Bill Sponsor Adheris Changed Its Name After Privacy Violations, Washington Post
Santa Monica, CA — The California Senate rejected a bill today sponsored by a drug marketing firm that was forced to change its name after privacy violations. See Washington Post coverage below.
The bill, SB 1096 (Calderon), which was granted a second chance to pass the Senate and will be voted on again next week, would create a loophole in existing law which bars the sharing of private medical information — including a patient’s illnesses and prescribed medications — without a patient’s prior consent.
"The California Constitution protects the privacy of all Californians. At a minimum, patients must be asked and give consent before their medical records are traded or sold. As personal information — medical, financial and domestic — becomes an increasingly available and valuable commodity for the corporations that buy and sell it, consumers are more vulnerable to unscrupulous marketers, identity thieves and corrupt corporations," said Jerry Flanagan, Health Care Policy Director for Consumer Watchdog. "We urge the Senate to continue to oppose this measure unless it is amended to require a patient’s informed consent prior to the transfer of private medical information."
In the last 2 years, the bill author, Senator Ronald Calderon, has received at least $21,690 from drug companies and others that will benefit from the legislation.
The bill would allow companies like Adheris, the bill sponsor, to access patients’ prescription drug purchases, putatively only for the purpose of communicating with patients to increase "adherence" to the scheduled regimen. The bill is premised on the idea that mailed reminders will help ensure that patients take their medications. The bill sponsor provides no evidence to support the claim. Further, if in fact a reminder to take medication was the goal of the bill, the pharmacy itself could send the reminder without necessitating the transfer of private medical data to a third-party business.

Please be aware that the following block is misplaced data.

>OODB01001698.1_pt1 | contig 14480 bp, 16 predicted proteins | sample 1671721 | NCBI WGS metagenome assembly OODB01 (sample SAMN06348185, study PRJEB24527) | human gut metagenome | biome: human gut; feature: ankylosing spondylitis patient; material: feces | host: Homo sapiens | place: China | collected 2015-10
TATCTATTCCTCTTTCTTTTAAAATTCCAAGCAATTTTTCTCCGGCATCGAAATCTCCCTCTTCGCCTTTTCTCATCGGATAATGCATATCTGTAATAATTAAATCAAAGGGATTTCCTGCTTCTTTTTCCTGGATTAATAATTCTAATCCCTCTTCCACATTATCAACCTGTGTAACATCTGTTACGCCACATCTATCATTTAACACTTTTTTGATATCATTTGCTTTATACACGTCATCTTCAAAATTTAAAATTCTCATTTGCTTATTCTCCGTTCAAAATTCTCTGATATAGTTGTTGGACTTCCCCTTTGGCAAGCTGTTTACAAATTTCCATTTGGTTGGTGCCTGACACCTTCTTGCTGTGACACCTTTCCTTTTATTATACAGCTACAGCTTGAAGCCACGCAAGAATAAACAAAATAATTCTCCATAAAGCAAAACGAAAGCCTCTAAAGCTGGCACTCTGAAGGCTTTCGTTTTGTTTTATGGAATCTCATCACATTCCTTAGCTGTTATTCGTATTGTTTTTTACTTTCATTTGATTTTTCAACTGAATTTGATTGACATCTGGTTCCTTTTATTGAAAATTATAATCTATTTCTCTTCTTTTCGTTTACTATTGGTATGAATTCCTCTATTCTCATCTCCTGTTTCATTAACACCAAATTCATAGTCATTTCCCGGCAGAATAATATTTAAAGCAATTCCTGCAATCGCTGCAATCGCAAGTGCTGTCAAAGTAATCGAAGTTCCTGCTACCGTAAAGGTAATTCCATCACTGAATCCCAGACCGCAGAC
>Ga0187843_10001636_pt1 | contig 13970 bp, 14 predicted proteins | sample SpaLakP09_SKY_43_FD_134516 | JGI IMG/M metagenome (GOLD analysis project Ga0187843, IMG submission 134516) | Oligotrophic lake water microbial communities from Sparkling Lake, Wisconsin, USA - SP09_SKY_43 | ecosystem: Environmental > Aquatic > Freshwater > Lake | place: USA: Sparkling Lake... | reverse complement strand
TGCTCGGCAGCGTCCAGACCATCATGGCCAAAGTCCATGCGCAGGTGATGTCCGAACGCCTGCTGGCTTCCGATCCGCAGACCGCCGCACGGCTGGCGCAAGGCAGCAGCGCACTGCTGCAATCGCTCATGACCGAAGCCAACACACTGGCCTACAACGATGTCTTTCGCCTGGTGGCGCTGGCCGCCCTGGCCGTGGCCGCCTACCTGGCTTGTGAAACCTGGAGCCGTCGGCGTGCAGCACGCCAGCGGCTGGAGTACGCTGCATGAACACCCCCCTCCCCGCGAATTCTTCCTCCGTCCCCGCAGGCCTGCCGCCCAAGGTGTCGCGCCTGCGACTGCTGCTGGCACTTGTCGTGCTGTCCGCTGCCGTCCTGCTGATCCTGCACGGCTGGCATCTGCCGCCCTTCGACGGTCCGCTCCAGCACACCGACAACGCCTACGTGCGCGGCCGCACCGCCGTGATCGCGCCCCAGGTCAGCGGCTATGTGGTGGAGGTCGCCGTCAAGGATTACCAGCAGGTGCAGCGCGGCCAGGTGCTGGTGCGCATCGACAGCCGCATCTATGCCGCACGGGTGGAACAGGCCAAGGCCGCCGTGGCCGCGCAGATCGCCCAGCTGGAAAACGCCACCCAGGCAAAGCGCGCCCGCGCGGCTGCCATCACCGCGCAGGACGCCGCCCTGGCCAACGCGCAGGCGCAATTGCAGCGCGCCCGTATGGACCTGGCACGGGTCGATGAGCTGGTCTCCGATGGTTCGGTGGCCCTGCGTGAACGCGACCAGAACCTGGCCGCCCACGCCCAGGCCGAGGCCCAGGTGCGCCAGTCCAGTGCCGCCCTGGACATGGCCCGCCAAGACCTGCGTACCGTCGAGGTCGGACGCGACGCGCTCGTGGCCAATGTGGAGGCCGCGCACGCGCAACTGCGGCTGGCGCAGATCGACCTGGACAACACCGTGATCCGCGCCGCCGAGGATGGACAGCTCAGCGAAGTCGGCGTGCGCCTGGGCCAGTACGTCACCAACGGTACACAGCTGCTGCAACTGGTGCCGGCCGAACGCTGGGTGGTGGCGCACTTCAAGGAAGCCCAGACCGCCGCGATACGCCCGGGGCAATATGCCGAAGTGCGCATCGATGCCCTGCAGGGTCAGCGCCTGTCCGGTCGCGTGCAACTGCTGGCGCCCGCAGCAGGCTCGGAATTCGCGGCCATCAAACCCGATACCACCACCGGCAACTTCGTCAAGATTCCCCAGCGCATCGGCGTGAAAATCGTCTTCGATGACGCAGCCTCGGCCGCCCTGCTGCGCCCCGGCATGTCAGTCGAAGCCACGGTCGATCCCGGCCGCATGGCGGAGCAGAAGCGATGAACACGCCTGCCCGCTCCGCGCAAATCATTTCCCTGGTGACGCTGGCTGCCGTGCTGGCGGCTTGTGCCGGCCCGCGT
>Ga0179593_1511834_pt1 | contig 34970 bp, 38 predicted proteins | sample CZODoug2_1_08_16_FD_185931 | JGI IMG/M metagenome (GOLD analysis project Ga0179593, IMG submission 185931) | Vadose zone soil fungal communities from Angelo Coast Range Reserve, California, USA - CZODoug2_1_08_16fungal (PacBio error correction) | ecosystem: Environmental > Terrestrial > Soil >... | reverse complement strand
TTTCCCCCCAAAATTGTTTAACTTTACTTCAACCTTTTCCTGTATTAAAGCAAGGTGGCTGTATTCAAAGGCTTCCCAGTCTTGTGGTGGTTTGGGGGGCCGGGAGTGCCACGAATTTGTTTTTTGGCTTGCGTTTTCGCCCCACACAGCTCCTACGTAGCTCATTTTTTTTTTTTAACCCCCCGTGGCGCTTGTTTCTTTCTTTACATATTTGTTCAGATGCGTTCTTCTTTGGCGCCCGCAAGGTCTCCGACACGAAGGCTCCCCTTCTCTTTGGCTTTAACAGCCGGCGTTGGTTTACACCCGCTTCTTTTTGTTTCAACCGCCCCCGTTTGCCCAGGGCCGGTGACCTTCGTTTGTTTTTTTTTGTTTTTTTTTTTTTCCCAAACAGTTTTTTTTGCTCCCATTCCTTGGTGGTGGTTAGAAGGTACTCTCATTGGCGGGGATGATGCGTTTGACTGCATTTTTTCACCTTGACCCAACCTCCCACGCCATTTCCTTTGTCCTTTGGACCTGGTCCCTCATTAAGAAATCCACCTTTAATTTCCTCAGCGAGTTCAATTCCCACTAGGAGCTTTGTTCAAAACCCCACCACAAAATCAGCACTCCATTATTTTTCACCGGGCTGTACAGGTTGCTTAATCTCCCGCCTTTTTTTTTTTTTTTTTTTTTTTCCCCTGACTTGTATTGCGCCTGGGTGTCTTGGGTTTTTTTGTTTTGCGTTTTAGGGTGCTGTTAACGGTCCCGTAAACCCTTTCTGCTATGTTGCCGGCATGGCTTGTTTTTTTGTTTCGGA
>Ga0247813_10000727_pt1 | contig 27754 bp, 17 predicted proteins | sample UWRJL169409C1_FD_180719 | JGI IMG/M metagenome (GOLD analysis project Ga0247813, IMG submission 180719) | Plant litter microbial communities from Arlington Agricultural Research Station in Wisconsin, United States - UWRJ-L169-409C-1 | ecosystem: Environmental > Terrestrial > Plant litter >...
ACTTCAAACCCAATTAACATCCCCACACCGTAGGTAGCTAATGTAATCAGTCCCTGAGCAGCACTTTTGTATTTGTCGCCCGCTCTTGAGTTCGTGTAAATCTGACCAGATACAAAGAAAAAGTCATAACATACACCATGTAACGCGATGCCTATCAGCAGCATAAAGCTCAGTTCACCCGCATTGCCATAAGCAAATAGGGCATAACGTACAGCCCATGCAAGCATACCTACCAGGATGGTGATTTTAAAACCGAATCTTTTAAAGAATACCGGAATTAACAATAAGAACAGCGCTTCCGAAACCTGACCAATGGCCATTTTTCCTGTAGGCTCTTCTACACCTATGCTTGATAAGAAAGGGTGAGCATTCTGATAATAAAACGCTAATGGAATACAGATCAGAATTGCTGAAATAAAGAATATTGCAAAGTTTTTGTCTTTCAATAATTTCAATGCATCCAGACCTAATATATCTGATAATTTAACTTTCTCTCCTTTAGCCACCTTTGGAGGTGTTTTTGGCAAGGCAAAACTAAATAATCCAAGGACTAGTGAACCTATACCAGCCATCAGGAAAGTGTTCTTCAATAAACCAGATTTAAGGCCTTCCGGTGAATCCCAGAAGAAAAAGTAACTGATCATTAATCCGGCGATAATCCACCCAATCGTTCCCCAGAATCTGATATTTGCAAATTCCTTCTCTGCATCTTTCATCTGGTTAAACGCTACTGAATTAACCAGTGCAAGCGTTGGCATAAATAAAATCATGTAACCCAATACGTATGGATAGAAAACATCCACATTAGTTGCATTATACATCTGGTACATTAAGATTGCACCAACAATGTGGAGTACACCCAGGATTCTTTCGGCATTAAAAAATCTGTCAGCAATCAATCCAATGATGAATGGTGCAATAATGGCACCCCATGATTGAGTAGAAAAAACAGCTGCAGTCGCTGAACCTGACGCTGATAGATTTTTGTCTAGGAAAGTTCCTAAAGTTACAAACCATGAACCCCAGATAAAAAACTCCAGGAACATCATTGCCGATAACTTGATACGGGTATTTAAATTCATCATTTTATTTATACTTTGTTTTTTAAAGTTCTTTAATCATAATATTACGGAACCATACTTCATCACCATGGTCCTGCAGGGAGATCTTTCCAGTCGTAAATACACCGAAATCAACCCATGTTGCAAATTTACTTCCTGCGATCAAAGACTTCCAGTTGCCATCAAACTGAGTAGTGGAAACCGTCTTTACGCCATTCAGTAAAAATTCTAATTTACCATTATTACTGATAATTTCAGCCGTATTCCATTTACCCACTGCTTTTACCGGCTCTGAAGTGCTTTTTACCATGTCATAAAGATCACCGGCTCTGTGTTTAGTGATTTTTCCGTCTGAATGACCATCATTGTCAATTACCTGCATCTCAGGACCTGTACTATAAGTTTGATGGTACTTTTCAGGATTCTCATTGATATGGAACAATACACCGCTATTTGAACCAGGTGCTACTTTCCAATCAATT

"The bill sponsor is a marketing company employed by drug manufacturers to increase the sales of prescription drugs and has no place in ‘informing’ patients about their illness without their prior consent. This seemingly benign ‘service’ violates a patient’s right to control his or her personal medical information," said Flanagan.
SB 1096 raises the following concerns:
1. There is no way in many instances for Adheris to know exactly why a medication has been prescribed or how a doctor expects it to be taken.
2. Adheris’ advice about how long a medication should be taken may conflict with that of the physician who actually knows the patient, and who may wish to stop the medication or switch to a different medication. If such conflicts occur for even a short time, they may reduce patients’ confidence in their doctor.
3. The patient’s doctor may want him or her to report all significant side effects (particularly among the elderly, weak or immune-compromised), not just those that Adheris may describe as serious or life-threatening.
4. Further, medical records are often coded with a patient’s Social Security number. Information aggregators that get access to medical records could use the Social Security number to combine medical information with a wide range of information already available, including credit information and lists of credit card purchases and bank account balances. The resulting data file would be immensely valuable to companies looking to market products or, in the case of insurers or even mortgage lenders, deny a policy or loan based on combined health and financial data. The digital dossier, maintained without direct government oversight, would also be an attractive target for hackers and identity thieves.
Washington Post coverage of Adheris’ name change and privacy violations:
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